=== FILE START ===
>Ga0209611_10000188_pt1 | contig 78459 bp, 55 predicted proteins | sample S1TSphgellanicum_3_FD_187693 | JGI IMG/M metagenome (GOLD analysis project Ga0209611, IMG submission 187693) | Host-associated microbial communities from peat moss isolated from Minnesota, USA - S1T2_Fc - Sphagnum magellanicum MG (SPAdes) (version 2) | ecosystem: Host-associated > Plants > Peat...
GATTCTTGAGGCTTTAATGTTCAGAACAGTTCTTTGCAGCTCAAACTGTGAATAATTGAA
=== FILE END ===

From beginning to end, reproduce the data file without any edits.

>Ga0209611_10000188_pt1 | contig 78459 bp, 55 predicted proteins | sample S1TSphgellanicum_3_FD_187693 | JGI IMG/M metagenome (GOLD analysis project Ga0209611, IMG submission 187693) | Host-associated microbial communities from peat moss isolated from Minnesota, USA - S1T2_Fc - Sphagnum magellanicum MG (SPAdes) (version 2) | ecosystem: Host-associated > Plants > Peat...
GATTCTTGAGGCTTTAATGTTCAGAACAGTTCTTTGCAGCTCAAACTGTGAATAATTGAA